Focus on Art – September 2017

Focus on Art

By Rob Mohr

Estela Hidalgo – The Woman Nature Loves


“Every flower is a soul blossoming …”

Gerard de Nerval   

Sculptress Estela Hidalgo, confided, “I adore plants and animals — I find in them endless inspiration for my sculptures.” Her works confirm her words – they reach for rare perfection and beauty that only nature could inspire. Derived from nature, Estela’s sculptures are nuanced, three dimensional, spiritual and physical destinations – created by combining organic materials she discovers in the environment around Ajijic with carved, cast or sculpted components.  

“I see in each of the objects I collect how it might work in sculptures I am mentally contemplating.”

This prescience was apparent when Estela sculpted the remarkable form that lay hidden within the base of a tree located in the southwest corner of the Zocalo of Ajijic.  

During my first interview with the artist, I felt a spiritual connection with her works of art. Estela’s striving for beauty give her works viable presence – they evoke new life – life as proposed by neuroscientist Christof Koch whose studies indicate every fiber of creation shares in a universal consciousness. Perhaps his Quantum Physics view of the universe is why participants often feel a spiritual connection with her art. For many, communication, and a spiritual exchange, with works of art seems normal, even expected. Her intuitive visions draw viewers into the world populated by nature’s children.

 “Nourish your love of nature, for that is the true way to understand art…”   Vincent Van Gogh

Her sculptures are also stories about nature told in a symbolic and metaphorical language so that the viewer becomes enmeshed in humanity’s relationship with nature. Stories told with forms, dimensions, textures and colors – amplified by Estela’s creative interaction with the natural world. Her sculptured stories remind us that we are nature, our actions are organic components of nature, and our dreams and visions reflect humanity’s enduring relationship with nature. Our focus is enlarged, and the physical, spiritual and emotional world in which we live comes into sharper focus.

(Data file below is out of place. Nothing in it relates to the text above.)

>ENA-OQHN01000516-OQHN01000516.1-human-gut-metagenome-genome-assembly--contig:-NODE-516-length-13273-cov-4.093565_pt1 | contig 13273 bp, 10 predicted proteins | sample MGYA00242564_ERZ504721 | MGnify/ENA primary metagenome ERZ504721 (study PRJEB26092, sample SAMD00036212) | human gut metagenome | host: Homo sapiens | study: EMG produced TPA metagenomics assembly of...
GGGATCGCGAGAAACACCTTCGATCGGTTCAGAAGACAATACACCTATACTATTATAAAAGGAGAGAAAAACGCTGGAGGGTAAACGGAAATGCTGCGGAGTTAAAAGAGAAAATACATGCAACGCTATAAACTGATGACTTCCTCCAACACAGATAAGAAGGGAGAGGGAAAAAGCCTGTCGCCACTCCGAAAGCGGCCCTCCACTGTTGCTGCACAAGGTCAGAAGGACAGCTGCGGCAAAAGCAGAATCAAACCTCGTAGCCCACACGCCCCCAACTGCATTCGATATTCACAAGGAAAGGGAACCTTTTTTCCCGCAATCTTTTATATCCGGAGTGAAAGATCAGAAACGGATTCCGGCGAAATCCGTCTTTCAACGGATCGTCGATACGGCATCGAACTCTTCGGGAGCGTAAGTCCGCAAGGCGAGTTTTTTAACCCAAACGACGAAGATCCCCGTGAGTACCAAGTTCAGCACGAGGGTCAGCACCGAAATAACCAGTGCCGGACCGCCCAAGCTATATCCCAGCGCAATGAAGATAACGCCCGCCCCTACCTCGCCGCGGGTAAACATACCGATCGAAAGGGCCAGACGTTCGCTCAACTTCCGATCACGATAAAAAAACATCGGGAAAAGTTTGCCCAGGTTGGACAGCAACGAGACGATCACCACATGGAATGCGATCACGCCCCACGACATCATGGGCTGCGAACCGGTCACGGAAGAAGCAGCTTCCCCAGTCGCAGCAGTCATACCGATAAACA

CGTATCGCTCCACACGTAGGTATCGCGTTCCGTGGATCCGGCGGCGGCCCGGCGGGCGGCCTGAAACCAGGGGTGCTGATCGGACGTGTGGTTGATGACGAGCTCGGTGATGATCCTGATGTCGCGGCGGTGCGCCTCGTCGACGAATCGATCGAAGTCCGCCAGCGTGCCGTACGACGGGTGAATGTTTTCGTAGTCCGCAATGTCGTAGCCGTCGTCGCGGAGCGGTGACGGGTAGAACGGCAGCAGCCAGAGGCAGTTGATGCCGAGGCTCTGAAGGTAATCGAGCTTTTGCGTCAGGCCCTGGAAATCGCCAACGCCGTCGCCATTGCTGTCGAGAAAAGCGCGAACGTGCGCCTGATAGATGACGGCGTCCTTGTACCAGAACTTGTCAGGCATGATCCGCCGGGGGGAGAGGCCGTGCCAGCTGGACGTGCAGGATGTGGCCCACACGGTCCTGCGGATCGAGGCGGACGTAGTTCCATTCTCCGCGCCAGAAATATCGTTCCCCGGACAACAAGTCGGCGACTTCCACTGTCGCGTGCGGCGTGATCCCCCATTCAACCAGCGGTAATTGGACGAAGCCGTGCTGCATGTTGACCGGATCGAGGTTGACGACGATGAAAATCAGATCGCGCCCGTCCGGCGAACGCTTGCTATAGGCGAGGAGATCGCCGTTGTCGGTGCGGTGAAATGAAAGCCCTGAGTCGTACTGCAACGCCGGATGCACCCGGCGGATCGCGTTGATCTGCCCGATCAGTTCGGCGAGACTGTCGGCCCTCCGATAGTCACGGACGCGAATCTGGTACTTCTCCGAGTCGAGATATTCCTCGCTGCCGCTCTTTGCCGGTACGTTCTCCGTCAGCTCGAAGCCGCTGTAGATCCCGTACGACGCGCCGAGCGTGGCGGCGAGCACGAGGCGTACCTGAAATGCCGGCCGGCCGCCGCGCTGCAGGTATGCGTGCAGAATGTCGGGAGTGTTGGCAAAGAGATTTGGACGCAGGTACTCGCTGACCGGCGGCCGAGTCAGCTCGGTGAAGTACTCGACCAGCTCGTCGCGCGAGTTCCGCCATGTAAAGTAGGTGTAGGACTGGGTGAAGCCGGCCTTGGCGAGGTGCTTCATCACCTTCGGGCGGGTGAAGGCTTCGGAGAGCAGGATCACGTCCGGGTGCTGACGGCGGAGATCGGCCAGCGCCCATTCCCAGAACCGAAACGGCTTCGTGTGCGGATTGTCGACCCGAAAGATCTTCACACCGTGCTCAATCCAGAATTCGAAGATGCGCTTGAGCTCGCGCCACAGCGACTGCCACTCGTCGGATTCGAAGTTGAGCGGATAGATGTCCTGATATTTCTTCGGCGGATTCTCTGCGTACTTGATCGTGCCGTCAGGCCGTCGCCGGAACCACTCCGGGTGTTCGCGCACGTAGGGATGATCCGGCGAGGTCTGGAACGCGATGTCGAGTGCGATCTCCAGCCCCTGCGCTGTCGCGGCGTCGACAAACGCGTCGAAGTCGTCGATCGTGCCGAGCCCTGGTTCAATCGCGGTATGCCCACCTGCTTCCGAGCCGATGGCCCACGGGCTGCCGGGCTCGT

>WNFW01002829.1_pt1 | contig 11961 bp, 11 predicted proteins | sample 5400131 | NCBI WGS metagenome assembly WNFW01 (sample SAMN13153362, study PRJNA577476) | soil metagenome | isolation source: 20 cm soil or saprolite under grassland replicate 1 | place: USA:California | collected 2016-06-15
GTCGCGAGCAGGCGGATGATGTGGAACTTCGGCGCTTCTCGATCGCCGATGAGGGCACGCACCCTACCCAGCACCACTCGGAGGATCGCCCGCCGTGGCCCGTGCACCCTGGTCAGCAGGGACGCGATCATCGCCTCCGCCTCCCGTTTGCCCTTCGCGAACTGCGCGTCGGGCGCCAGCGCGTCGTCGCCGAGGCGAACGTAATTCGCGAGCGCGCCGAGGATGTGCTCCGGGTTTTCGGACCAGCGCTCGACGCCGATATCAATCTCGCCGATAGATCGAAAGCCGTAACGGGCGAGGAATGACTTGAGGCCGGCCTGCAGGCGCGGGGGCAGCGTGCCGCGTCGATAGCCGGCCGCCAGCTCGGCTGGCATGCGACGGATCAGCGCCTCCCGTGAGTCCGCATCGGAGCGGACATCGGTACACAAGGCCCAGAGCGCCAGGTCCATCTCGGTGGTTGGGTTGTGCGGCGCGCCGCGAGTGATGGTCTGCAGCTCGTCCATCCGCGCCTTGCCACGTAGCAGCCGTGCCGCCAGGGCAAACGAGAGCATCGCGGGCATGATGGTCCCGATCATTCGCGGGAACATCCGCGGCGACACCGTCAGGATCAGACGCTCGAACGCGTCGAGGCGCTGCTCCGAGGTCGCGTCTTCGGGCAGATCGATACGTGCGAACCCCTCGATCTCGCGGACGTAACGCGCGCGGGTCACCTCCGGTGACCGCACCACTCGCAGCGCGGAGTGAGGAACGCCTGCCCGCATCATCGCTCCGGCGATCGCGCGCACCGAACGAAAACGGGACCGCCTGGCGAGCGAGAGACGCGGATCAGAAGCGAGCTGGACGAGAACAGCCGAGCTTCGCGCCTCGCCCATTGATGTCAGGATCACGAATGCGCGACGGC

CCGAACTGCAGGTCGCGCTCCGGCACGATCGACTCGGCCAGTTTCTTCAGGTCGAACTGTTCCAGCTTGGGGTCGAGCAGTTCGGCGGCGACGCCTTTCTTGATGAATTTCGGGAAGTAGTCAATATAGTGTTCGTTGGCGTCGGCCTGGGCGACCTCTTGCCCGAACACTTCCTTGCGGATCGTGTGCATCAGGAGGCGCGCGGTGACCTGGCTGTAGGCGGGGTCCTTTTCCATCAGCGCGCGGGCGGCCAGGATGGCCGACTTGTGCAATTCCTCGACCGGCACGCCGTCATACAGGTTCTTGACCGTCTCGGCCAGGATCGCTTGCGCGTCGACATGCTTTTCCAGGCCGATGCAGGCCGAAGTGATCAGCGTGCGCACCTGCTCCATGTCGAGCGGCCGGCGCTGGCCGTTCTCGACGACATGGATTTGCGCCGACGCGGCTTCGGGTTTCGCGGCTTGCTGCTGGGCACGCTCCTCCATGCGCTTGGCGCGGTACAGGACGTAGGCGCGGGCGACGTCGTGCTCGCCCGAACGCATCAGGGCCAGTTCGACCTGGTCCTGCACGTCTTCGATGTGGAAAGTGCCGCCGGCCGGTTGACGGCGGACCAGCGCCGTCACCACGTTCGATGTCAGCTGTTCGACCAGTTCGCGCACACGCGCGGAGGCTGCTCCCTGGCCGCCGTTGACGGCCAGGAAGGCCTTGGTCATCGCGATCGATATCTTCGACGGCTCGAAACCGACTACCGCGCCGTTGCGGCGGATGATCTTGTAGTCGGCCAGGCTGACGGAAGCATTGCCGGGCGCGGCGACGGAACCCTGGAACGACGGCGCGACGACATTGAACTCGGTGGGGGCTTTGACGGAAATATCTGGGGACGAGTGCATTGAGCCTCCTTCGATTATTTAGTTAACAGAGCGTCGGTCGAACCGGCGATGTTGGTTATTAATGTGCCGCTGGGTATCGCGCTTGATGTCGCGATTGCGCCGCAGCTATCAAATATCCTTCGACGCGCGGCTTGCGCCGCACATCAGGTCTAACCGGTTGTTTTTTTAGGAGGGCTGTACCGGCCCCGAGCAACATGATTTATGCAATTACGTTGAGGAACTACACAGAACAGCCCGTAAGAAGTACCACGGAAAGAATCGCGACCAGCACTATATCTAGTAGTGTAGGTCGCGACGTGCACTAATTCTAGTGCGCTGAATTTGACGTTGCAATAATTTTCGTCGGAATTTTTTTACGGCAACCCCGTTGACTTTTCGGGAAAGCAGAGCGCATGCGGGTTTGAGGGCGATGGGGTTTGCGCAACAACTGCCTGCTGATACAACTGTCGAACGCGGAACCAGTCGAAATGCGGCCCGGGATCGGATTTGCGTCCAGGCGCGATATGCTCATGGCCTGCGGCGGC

Structurally Estela’s works are reminiscent of Ikebana, the Japanese art of creating the perfect floral arrangement.  Estela’s The Spirit of Aphrodite is an ideal combination of materials (wood, stone, bronze, and objects from nature) which together form a floral passage which suggests a bird in flight. This outward thrust enables the sculpture to occupy and shape the surrounding space. Her attention to the visual weight and balance of components (the warmth of the bronze, the cold of the alabaster), significantly contributes to the perception of the sculpture’s intrinsic beauty.

focus on art Spirit of aphrodite



In contrast her sculpture Moon Flower is compact, focused inward, and has a well balanced integration of materials. Cast bronze vines embrace a base of carved, aged wood – a bronze sepal cradles a sculpted alabaster flower with organic anthers and delicate filaments that together provide variety, scale and line color. Estela’s deft use of materials in all of her works, demonstrates her sculptural genius. Moon Flower offers a perfect symphonic movement of the visual elements – a destination familiar and loved. 

focus on art moon flower



Her sculptures stand as stark, yet beautiful, analytic propositions that integrate abstraction on top of abstraction with visual metaphors to create new realities. They speak a coded language – a modality set by the creative force, or weight, of her works – which insures her art significant presence. Participants are made part of the process of creation, if only for a moment. Her philosophical understanding of art provides a conceptual foundation that shapes our aesthetic response, not to her methodology or the works structure, rather to deepen our union with the broader universe.

The life of this woman nature loves is fully committed to her work and the environmental causes she supports – Estela shared as we parted, “I would rather die for a cause than live without purpose.”

Link to works online –

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